Why do you use SMT version of LM555? It's strange to mix through hole and SMT technologies just for presence of one part which is available in DIP package anyway? Or if you want to use SMT IC, then why not use SMT versions of other parts as well.
 

Online mariush

  • Super Contributor
  • ***
  • Posts: 3025
  • Country: ro
  • .
Re: [review] PCB layout review
« Reply #8 on: September 02, 2017, 05:52:28 AM »
Flip C3 so that the negative side is on the left on the big ground fill.

Align C4 and C2 leads with the diodes D1 and D2. Move the 555 chip UP and a bit to the right.

ADD a zero ohm resistor (jumper wire) from the third pin at the top of the 555 chip then make a trace from the left of the chip to the center pin of that potentiometer. C1 can be squeezed between the diodes, going to the ground fill above the N$6 trace or to the ground fill on the left of the first trace on the trimpot.
This way you don't need such a long Vcc trace.

The Vcc trace can go from under the trimpot, to the right, then nicely fill some area to the left of the 555 chip.  The R3 resistor can probably be placed between D1 and C4

I was even going to suggest rotating the mosfet 90 degrees and placing it UNDER the 555 which should now be a bit higher.  R2 can go straight down to the first pin of the mosfet without jumping traces. D3 could be placed vertically closer to the power connector in all that space that would be freed by C1
and you could get  P+ and P- terminals closer together

I would seriously consider adding a couple more zero ohm resistors (jumper links) just to make my life easier.

PS. and in this circuit probably doesn't matter, but small capacitors (for decoupling) should be as close as possible to ICs... not gonna matter in this circuit but it's good to make a habit of it.

and i think it's a good idea to try to have as few "islands or "peninsulas" in your layout as possible .. like you have in your layout under the D1 and D2 diodes, between the P+ and R2, between R2 and P- , at the trimpot between the diodes...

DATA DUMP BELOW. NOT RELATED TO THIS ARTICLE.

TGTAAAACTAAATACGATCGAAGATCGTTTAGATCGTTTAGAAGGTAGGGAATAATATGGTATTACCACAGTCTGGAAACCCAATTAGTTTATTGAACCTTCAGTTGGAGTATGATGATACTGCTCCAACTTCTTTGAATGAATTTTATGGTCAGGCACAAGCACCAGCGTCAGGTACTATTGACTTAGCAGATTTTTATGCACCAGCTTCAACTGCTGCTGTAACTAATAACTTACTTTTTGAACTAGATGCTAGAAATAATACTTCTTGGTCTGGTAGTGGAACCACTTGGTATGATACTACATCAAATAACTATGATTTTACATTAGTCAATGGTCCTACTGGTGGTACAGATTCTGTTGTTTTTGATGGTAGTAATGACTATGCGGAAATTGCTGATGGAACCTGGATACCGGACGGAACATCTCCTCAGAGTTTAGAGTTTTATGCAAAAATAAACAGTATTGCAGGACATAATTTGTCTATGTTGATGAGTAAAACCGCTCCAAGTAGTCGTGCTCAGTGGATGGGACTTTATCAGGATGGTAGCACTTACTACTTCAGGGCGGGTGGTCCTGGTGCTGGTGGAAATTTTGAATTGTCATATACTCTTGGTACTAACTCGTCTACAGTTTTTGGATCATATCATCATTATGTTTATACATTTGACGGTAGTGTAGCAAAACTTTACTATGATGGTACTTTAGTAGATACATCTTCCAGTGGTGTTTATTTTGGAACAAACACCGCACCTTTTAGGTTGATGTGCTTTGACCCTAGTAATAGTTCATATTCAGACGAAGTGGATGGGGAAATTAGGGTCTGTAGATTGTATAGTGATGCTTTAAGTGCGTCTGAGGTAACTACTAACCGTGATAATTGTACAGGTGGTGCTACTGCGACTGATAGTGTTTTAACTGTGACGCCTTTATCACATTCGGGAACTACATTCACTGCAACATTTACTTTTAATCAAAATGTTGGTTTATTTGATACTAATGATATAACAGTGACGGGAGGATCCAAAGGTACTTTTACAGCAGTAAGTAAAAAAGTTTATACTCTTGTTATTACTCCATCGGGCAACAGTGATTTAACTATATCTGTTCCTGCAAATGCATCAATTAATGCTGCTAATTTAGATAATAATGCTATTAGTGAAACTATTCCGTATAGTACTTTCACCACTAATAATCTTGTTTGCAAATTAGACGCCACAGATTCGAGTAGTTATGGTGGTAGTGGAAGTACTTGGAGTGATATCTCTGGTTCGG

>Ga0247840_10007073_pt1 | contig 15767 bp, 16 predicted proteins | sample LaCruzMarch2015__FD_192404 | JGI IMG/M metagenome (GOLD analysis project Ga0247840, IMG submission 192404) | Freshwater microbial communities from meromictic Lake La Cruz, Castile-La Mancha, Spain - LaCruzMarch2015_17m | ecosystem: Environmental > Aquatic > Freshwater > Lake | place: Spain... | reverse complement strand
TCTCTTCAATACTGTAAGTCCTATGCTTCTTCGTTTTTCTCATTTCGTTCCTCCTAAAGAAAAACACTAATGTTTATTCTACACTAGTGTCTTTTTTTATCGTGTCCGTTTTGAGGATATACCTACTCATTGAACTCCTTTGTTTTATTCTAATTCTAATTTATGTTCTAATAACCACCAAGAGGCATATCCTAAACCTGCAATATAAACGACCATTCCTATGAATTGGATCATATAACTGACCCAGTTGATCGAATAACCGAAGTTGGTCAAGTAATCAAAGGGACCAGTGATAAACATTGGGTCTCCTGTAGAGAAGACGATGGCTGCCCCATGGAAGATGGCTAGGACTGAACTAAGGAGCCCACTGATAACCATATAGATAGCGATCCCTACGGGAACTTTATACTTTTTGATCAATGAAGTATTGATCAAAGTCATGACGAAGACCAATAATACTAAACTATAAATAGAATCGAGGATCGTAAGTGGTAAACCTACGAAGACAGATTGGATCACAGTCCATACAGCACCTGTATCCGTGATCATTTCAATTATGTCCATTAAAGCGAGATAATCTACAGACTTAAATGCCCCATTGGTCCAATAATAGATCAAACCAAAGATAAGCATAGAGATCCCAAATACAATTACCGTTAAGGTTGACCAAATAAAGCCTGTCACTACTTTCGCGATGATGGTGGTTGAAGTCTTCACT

Offline info

  • Contributor
  • Posts: 5
  • Country: de
Re: [review] PCB layout review
« Reply #9 on: September 02, 2017, 08:40:31 PM »
Why do you use SMT version of LM555? It's strange to mix through hole and SMT technologies just for presence of one part which is available in DIP package anyway? Or if you want to use SMT IC, then why not use SMT versions of other parts as well.

I am using what I have in my parts bin. I have a cut reel of ~50 pieces, thats why I used SMT. I don't have any through hole ones at the moment but that would have been my preferred choice anyways. Is it wrong or strange to mix through hole and SMT devices on one build? I see devices (e.g. my late DVD-Player) using a combo of a blob, SMT and through hole devices. Was strange but worked until I opened it up. As a hobbyist I try to keep my costs down while not losing on the functionality intended.
 

Offline wraper

  • Supporter
  • ****
  • Posts: 6068
  • Country: lv
Re: [review] PCB layout review
« Reply #10 on: September 03, 2017, 07:30:56 AM »
Is it wrong or strange to mix through hole and SMT devices on one build?
Of course you can hand solder SMT parts, especially if there is only one such part. But normally you apply solder paste through a stencil, put SMT parts, then reflow. Mixing 2 technologies means doing 2 different processes. Especially true for real production. But if you mix, you want to use as many SMT parts as possible.
Quote
I see devices (e.g. my late DVD-Player) using a combo of a blob, SMT and through hole devices.
Blob is to reduce cost. SMT and through hole were mixed because there was no way around it.
« Last Edit: September 03, 2017, 07:32:42 AM by wraper »
 


Share me

Digg  Facebook  SlashDot  Delicious  Technorati  Twitter  Google  Yahoo
Smf